pasture in Sekulic 2015
Legal Hacking and Space
# Legal hacking and space
## What can urban commons learn from the free software hackers?
* [Dubravka Sekulic](https://www.eurozine.com/authors/sekulic-dubravka/)
4 November 2015
There is now a need to readdress urban commons through the lens of the digital
commons, writes Dubravka Sekulic. The lessons to be drawn from the free
software community and its resistance to the enclosure of code will likely
prove particularly valuable where participation and regulation are concerned.
> Commons are a particular type of institutional arrangement for governing the
use and disposition of resources. Their salient characteristic, which defines
them in contradistinction to property, is that no single person has exclusive
control over the use and disposition of any particular resource. Instead,
resources governed by commons may be used or disposed of by anyone among some
(more or less defined) number of persons, under rules that may range from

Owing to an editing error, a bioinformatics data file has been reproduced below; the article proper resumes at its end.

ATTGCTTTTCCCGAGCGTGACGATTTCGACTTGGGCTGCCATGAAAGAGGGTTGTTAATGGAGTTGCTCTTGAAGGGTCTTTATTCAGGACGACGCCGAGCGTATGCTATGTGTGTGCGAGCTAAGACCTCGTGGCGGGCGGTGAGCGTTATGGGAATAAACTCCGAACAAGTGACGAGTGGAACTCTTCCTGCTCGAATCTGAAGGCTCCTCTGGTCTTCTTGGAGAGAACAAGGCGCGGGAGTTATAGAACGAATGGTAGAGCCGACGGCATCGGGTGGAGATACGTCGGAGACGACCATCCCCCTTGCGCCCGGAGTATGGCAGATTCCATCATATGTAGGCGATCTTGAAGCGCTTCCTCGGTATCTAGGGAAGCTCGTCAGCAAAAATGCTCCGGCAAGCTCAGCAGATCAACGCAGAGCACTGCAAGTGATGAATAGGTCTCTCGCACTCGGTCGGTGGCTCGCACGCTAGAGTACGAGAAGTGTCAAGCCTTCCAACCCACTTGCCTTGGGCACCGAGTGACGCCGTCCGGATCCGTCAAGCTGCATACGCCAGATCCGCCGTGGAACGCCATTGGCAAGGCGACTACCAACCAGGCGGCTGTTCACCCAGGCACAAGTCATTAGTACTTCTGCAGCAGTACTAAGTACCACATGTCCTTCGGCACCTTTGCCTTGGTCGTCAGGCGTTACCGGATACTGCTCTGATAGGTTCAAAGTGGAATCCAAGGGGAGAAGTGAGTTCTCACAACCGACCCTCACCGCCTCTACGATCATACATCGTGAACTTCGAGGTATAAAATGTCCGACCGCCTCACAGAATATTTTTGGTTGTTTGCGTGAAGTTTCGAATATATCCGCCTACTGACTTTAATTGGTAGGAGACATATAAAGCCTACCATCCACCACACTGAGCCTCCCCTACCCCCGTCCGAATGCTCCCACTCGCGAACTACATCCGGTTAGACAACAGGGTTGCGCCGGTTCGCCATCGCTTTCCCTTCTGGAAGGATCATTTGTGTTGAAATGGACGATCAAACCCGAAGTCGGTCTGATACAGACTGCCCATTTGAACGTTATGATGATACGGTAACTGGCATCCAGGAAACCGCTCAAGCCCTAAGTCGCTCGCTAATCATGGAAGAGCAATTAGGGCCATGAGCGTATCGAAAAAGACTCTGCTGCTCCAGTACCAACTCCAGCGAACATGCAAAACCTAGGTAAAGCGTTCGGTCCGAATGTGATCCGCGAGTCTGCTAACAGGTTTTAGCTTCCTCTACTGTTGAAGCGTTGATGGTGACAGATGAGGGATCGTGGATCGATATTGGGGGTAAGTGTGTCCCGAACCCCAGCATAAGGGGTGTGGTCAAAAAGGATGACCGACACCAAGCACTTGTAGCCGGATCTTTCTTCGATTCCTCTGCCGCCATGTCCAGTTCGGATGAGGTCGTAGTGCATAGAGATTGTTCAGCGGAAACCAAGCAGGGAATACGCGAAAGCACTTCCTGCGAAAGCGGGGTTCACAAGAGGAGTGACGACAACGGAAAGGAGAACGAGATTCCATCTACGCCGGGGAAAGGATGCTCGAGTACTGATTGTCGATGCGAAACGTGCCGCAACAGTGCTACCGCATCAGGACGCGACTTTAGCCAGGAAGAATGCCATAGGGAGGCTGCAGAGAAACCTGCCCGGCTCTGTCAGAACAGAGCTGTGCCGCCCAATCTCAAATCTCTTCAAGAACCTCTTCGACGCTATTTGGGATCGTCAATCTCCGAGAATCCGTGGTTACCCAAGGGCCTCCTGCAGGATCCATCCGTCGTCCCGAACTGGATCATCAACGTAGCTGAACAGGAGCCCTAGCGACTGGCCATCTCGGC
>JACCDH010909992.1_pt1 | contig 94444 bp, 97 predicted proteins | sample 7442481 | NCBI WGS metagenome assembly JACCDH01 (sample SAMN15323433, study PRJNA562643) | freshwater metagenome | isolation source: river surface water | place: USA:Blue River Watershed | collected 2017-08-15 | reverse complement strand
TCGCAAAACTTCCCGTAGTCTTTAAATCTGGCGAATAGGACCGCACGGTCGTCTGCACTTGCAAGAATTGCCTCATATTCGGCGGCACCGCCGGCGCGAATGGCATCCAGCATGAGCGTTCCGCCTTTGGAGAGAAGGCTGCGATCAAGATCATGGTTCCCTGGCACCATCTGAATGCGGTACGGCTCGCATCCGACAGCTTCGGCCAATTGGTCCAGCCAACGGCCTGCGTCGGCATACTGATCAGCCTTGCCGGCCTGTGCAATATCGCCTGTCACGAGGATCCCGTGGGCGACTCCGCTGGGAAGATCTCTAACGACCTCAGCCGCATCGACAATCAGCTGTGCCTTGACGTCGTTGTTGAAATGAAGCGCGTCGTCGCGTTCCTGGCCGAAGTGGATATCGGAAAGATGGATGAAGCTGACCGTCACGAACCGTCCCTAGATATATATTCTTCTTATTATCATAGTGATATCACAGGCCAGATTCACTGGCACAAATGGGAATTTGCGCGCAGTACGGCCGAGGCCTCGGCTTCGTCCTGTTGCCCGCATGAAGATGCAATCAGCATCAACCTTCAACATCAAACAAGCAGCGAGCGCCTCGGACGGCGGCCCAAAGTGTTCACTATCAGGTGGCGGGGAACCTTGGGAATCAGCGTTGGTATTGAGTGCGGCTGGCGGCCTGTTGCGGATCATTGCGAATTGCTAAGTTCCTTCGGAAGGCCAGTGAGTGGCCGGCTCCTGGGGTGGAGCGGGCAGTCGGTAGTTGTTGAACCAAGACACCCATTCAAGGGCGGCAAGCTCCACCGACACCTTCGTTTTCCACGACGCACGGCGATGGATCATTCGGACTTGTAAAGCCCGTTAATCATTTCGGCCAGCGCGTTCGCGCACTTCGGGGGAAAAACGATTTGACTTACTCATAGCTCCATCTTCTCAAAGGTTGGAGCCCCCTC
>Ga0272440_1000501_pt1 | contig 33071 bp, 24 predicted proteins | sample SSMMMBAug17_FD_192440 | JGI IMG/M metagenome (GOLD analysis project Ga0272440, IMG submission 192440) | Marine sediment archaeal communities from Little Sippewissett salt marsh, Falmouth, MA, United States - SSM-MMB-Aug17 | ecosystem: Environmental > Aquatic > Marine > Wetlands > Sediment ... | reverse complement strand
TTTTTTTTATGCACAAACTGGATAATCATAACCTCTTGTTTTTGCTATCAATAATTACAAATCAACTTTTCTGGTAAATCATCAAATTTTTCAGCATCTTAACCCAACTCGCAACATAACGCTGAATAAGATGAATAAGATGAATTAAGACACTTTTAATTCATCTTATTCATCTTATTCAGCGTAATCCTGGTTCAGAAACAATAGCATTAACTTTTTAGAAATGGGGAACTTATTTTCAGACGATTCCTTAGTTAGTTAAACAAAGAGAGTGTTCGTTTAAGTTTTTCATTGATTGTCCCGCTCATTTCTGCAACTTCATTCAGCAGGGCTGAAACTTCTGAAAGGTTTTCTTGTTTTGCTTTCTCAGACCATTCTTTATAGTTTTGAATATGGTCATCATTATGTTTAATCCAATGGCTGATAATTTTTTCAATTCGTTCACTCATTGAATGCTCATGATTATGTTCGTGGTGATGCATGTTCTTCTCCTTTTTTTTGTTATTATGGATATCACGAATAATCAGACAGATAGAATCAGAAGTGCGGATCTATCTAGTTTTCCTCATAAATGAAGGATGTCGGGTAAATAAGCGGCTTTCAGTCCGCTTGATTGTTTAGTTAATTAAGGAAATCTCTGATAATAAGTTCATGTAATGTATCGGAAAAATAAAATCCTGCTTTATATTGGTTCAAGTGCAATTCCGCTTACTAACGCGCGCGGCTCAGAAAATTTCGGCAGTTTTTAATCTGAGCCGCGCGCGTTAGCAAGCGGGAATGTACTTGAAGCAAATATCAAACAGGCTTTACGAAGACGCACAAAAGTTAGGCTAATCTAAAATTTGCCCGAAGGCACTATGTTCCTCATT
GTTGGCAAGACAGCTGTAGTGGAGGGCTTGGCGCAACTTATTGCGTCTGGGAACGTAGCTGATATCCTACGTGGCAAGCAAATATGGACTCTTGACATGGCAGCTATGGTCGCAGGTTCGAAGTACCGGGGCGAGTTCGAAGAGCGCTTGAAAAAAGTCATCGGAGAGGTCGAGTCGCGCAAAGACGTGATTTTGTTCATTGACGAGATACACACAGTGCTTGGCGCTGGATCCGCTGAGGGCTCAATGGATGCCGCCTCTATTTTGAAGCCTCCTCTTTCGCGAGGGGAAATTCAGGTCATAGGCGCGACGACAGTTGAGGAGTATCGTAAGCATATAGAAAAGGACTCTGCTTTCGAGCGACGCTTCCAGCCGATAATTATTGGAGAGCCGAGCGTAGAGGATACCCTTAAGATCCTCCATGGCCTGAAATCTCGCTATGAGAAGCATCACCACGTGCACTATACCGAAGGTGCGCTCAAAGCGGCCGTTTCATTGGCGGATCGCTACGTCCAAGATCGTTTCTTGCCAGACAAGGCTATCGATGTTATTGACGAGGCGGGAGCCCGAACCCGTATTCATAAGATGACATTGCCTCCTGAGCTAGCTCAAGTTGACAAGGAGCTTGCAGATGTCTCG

"anything goes" to quite crisply articulated formal rules that are effectively
> (Benkler 2003: 6)
The above definition of commons, from the seminal paper "The political economy
of commons" by Yochai Benkler, addresses any type of commons, whether analogue
or digital. In fact, the concept of commons entered the digital realm from
physical space in order to interpret the type of communities, relationships
and production that started to appear with the development of the free as
opposed to the proprietary. Peter Linebaugh charted in his excellent book
_Magna Carta Manifesto_ , how the creation and development of the concept of
commons were closely connected to constantly changing relationships of people
and communities to the physical space. Here, I argue that the concept was
enriched when it was implemented in the digital field. Readdressing urban
space through the lens of digital commons can enable another imagination and
knowledge to appear around urban commons.
notion of commons in (urban) space is often complicated by archaic models of
organization and management - "the pasture we knew how to share". There is a
tendency to give the impression that the solution is in reverting to the past
models. In the realm of digital though, there is no "pasture" from the Middle